Something about page weight

Original author: Chris Zacharias
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Three years ago, when I was working as a web developer on YouTube, one of the senior engineers began to rant about too much weight on the video page. The page was inflated to 1.2MB and contained dozens of requests. This engineer said so: if whole Quake clones are written with a volume of up to 100KB, we simply have no excuses! I agreed with him and was delighted with the new project, deciding to make a YouTube watch page with a weight below 100 kV. That evening, on a bus from San Bruno, I wrote a prototype code. I decided to limit the functionality to a basic minimum: a video player, five similar videos, a Share button, a markup tool, and ten comments downloaded using AJAX. I called the project “Feather” (eng. - feather).

Even with such a limited set of features, the page weighed about 250 KB. I went deeper into the study of the code and realized that our optimization tool (i.e., Closure compilation) is not able to exclude code that is never really used on the page itself (which was to be expected from any tool in the current circumstances). The only way to further reduce the code was to manually optimize CSS, Javascript and image sprites. Three days of effort - and I got a much better solution. And still it was not 100 KB. I recently finished writing the HTML5 video player code, and so I decided to include it instead of the much more weighty Flash player. Bams! 98KB, and a total of 14 requests. I provided the code with some basic monitoring capabilities and launched its execution in part of our traffic.

After a week of data collection, the numbers came ... and they puzzled me a lot. The average wait time under Feather actually INCREASED. I reduced the total weight of the page and the number of requests to ten, as it was before, but for some inexplicable reason, the numbers said that with Feather the video was LOADED FOR LONGER. It just couldn't be! I climbed into the numbers again, but after testing the browser again, I still couldn’t understand anything. I was already ready to give up this project, and my worldview hung in the balance from the abyss, when it struck my colleague: geography!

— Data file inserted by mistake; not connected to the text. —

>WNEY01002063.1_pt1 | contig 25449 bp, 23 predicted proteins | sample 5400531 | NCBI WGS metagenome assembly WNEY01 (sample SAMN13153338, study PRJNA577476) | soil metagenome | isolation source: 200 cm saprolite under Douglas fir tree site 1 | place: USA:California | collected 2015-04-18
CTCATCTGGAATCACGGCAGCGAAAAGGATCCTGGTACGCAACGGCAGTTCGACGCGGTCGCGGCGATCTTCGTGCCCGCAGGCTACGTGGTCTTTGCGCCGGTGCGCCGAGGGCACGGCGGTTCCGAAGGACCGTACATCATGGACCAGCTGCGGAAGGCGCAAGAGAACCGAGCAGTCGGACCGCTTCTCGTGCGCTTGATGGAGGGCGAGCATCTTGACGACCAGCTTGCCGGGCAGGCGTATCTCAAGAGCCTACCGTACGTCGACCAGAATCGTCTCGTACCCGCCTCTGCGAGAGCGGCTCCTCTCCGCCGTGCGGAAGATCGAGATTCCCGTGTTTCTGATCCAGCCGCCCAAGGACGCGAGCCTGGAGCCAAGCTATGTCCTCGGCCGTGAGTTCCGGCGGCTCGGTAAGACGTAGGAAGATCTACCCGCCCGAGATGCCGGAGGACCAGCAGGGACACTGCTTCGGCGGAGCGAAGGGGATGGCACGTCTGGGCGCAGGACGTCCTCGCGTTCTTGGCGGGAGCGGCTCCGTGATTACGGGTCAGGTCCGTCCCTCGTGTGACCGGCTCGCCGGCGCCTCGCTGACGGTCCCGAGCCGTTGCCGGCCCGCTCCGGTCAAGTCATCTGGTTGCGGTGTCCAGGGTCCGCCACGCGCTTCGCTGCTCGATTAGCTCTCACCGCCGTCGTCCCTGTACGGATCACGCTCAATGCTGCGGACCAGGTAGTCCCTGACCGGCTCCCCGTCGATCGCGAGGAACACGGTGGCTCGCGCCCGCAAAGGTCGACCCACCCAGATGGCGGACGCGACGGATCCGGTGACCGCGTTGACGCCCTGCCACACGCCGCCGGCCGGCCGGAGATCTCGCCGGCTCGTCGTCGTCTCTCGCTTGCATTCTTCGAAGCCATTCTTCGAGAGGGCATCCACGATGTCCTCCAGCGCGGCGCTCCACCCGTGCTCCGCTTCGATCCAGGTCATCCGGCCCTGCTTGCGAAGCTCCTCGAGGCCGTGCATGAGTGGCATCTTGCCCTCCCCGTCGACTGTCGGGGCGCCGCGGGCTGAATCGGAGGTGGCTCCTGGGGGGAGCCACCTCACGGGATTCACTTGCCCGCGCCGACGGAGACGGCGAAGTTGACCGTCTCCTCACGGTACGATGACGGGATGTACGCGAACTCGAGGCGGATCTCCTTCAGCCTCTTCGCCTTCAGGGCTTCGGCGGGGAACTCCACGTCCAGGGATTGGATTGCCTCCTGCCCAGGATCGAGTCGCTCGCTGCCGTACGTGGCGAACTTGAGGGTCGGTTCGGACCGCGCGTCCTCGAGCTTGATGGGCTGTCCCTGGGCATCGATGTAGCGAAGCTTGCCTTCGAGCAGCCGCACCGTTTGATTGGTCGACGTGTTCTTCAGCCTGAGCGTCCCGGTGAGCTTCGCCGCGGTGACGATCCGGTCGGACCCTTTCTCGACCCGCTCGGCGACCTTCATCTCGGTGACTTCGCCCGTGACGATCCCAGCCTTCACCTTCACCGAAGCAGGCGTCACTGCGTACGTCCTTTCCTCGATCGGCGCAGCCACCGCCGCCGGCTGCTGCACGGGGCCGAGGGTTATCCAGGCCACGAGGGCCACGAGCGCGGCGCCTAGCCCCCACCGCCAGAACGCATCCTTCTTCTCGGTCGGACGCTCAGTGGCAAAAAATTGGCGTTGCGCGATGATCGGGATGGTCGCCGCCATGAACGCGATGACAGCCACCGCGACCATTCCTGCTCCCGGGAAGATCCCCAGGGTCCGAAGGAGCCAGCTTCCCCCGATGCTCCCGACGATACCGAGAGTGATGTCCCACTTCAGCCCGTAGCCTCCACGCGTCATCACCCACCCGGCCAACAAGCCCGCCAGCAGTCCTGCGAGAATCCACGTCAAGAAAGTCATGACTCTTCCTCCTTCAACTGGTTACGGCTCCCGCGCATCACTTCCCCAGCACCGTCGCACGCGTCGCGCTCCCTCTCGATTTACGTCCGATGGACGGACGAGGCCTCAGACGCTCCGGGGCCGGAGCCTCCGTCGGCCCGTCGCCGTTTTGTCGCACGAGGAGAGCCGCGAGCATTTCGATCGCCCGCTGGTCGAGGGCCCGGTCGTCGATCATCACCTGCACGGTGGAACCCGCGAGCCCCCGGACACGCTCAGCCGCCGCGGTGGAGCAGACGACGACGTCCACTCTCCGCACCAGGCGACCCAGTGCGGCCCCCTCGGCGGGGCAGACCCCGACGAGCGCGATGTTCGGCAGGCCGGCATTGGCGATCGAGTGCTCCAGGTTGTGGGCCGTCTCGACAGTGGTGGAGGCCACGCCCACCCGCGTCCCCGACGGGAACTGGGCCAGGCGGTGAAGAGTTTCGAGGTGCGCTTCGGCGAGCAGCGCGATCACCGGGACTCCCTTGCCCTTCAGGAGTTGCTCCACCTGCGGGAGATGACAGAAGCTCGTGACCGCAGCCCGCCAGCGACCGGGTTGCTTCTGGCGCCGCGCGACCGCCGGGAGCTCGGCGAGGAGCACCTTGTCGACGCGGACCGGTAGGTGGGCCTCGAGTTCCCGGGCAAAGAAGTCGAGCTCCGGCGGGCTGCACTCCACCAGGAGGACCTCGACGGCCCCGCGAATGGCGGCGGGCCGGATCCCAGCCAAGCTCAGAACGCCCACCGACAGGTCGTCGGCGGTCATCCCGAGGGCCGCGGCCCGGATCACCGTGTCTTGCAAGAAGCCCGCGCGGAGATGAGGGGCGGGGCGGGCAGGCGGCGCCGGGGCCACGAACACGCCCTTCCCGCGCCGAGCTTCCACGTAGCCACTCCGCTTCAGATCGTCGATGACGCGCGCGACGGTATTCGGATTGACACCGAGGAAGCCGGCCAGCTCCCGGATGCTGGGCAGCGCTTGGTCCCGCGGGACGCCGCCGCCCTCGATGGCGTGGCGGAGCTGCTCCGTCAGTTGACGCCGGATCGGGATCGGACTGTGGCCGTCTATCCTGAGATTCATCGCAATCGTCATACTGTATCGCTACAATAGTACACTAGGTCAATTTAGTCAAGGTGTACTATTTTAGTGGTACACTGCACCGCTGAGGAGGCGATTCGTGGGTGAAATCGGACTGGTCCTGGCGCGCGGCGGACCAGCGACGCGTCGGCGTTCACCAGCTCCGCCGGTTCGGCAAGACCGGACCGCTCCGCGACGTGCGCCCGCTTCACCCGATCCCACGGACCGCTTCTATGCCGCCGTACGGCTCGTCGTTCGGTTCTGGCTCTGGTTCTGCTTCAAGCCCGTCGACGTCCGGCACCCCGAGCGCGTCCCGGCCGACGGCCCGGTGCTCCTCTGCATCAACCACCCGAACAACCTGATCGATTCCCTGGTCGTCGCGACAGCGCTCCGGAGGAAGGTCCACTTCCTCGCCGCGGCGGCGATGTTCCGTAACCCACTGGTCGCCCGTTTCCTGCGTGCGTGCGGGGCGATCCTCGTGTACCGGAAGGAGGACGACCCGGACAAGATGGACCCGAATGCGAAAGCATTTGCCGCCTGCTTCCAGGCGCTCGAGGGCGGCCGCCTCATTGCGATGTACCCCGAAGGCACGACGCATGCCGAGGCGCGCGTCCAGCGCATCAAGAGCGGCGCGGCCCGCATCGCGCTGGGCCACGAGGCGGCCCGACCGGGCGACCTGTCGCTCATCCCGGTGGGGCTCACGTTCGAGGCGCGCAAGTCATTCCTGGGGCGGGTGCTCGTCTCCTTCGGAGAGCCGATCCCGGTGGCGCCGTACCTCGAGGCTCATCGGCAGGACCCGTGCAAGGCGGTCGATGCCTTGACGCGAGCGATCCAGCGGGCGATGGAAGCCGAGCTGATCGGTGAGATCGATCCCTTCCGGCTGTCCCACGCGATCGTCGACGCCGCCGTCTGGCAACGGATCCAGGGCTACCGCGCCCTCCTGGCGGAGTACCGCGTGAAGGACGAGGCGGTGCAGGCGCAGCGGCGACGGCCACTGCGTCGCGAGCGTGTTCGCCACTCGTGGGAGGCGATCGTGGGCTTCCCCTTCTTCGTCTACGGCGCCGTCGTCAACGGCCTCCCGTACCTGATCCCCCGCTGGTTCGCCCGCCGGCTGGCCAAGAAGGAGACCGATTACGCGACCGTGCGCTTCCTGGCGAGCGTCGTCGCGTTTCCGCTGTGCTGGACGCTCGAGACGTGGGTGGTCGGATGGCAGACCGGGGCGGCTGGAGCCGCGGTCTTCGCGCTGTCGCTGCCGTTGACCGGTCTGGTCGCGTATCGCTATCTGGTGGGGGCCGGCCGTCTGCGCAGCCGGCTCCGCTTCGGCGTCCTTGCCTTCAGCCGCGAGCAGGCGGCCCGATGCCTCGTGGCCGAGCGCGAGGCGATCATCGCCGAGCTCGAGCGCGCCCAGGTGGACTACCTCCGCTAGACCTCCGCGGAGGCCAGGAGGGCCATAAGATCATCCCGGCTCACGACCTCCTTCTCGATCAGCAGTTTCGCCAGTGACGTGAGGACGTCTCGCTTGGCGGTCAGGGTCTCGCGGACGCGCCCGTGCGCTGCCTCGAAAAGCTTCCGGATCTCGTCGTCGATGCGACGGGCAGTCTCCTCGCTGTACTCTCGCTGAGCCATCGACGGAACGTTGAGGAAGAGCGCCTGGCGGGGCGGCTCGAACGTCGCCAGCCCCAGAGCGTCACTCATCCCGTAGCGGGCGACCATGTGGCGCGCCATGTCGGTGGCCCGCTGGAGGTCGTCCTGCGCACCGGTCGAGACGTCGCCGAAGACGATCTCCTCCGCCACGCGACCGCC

When we plotted the data on a map and compared them with the totals broken down by region, we found a disproportionate rise in traffic from places like Southeast Asia, South America, Africa, and even remote areas of Siberia. Further analysis showed that in these places the average page load time under Feather was TWO MINUTES! And this means that to load a regular video page, a little more than a megabyte needed TWENTY MINUTES! This delay occurred before the first frame of the video stream could be shown. Accordingly, the entire population simply could not use YouTube, because it took an incredible amount of time to watch something. Under Feather, although it was necessary to wait two minutes to see the first frame of the video, still there was a real possibility of viewing. A week later, rumors of Feather spread to these regions, and our numbers have completely changed. Many people who have not had the opportunity to use YouTube, suddenly got this opportunity.

Thanks to Feather, I learned a valuable lesson about the state of the Internet in the rest of the world. Many of us are fortunate enough to live in broadband regions, but much of the world still does not have this convenience. If your code on the client side remains short and easy, you literally get the opportunity to open new markets for your product.

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